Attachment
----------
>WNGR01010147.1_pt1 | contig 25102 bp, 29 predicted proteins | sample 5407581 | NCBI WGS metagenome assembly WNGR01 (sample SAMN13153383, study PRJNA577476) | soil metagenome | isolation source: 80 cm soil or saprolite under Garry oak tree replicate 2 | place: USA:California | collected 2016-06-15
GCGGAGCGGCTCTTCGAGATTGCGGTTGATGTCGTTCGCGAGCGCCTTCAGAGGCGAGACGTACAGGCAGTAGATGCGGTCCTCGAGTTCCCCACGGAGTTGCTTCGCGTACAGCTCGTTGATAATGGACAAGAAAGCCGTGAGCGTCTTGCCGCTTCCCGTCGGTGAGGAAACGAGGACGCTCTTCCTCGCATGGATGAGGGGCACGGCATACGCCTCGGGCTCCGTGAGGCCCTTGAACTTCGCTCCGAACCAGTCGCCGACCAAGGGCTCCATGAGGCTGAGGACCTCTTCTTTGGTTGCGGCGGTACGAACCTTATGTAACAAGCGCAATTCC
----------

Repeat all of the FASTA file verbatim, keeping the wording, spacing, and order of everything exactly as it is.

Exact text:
>WNGR01010147.1_pt1 | contig 25102 bp, 29 predicted proteins | sample 5407581 | NCBI WGS metagenome assembly WNGR01 (sample SAMN13153383, study PRJNA577476) | soil metagenome | isolation source: 80 cm soil or saprolite under Garry oak tree replicate 2 | place: USA:California | collected 2016-06-15
GCGGAGCGGCTCTTCGAGATTGCGGTTGATGTCGTTCGCGAGCGCCTTCAGAGGCGAGACGTACAGGCAGTAGATGCGGTCCTCGAGTTCCCCACGGAGTTGCTTCGCGTACAGCTCGTTGATAATGGACAAGAAAGCCGTGAGCGTCTTGCCGCTTCCCGTCGGTGAGGAAACGAGGACGCTCTTCCTCGCATGGATGAGGGGCACGGCATACGCCTCGGGCTCCGTGAGGCCCTTGAACTTCGCTCCGAACCAGTCGCCGACCAAGGGCTCCATGAGGCTGAGGACCTCTTCTTTGGTTGCGGCGGTACGAACCTTATGTAACAAGCGCAATTCC